The title of this volume might inspire scepticism on at least two accounts: firstly, the concept of “cultural model” is reminiscent of the early age of comparative literary studies, and might therefore seem rather antiquated or too closely connected to the traditional concerns of comparative literature, such as the emphasis on the circulation of literary motifs or the focus on cultural centres rather than peripheries; secondly, given the general decline of French cultural influence over the last decades, the volume might appear to deal with matters of a strictly historical nature, with no grip on the current state of affairs in literary and cultural studies. However, French culture had such a decisive impact on Romanian literature throughout the 19th and the 20th century that the history of Romanian literature would hardly make any sense without the concept of “cultural model,” as outmoded as it might seem. One must also bear in mind that the waning of French cultural influence in Romania is only a recent development, and it is less strong in literary theory and cultural studies than it is in literature. It is precisely the peculiarities of this long‑standing Romanian affinity for the French world which are apt to inspire fresh perspectives on traditional concepts in comparative literature, such as influence, synchronisation or cultural asymmetry. Taking all this into account, the current issue of EURESIS aims to map some of the most significant moments in the history of Franco‑Romanian literary and cultural relations, as well as to address theoretical issues underlying the analysis of the French “model” in Romanian culture. Most of the articles included in this volume were initially presented at the Colloquium of the Romanian Association of General and Comparative Literature (ALGCR) which took place in Bucharest on the 16th and the 17th of July 2018, with the special participation of the French Association of General and Comparative Literature.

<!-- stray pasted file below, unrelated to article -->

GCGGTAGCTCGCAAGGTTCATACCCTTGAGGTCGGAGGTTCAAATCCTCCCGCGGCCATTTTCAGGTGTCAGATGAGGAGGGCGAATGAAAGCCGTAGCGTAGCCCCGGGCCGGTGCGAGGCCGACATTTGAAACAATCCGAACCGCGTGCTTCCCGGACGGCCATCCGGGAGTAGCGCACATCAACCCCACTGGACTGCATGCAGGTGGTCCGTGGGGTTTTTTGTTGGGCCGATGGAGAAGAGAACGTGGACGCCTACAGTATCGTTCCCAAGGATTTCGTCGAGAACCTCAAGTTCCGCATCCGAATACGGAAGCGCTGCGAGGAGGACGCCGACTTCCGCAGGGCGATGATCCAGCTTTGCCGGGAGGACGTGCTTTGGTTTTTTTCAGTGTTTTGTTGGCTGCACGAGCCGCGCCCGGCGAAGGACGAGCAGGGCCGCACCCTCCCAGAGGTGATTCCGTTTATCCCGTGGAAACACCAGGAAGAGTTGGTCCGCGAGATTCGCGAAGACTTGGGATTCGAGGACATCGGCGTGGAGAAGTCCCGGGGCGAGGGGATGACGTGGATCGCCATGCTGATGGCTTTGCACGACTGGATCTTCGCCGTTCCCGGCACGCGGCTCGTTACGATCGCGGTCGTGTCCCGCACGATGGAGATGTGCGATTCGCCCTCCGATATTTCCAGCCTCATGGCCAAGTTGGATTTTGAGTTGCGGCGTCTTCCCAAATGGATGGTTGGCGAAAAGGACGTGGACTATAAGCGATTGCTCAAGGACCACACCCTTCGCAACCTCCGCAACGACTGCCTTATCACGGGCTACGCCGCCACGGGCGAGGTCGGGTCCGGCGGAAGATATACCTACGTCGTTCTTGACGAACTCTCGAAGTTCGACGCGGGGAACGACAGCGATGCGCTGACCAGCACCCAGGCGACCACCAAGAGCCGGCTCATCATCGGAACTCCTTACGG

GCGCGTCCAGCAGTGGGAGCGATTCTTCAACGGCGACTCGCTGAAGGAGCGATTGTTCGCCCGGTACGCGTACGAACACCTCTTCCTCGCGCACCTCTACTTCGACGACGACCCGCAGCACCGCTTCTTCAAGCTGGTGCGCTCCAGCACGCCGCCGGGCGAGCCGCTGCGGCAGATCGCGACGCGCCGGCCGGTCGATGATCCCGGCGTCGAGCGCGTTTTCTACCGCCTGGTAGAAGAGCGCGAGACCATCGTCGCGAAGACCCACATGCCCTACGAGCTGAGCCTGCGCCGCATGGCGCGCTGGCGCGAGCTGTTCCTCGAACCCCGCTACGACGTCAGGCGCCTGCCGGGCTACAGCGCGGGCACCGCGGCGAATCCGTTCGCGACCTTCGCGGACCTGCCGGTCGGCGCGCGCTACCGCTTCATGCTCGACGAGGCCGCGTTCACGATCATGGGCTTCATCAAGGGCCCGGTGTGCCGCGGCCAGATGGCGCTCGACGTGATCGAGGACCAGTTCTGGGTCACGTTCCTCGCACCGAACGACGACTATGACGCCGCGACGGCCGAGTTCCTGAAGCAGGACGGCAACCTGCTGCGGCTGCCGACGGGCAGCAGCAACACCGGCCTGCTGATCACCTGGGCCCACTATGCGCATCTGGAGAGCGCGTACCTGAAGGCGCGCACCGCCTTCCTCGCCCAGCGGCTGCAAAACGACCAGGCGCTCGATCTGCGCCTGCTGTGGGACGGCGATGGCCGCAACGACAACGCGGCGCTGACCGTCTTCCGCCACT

The opening article, penned by Jean‑Marie Schaeffer, addresses some of the inherent complexities of the concept of cultural model, alluded to above. The paper looks at a few of the main presuppositions of comparative literature—ways of conceptualising literary transfers which tend to go unnoticed but which nevertheless shape the way we think about cultural models and influence. The next article, written by Christophe Imbert, delves into the history of Franco‑Romanian contacts and offers a fresh perspective on the relationship between the two literatures, showing how the poetic sensibility of Maurice de Guérin, Frédéric Mistral, Jean Moréas and Francis Jammes, all of them poets with a marginal status in French literary history, was brought to prominence in another country, long after their fame at home had faded, through the admiration and emulation of Romanian modernist poets. Pierre‑Yves Boissau looks at one of the most famous bicultural intellectuals of Romanian origin, Emil Cioran, and analyses his views on nationhood and nationality. Ioan Pânzaru’s first contribution to this volume examines the two most authoritative Romanian theories of cultural influence—E. Lovinescu’s and Nicolae Iorga’s—and brings into question their pertinence today. Mircea Martin offers an analysis as well as a critique of the Barthesian concept of nuance.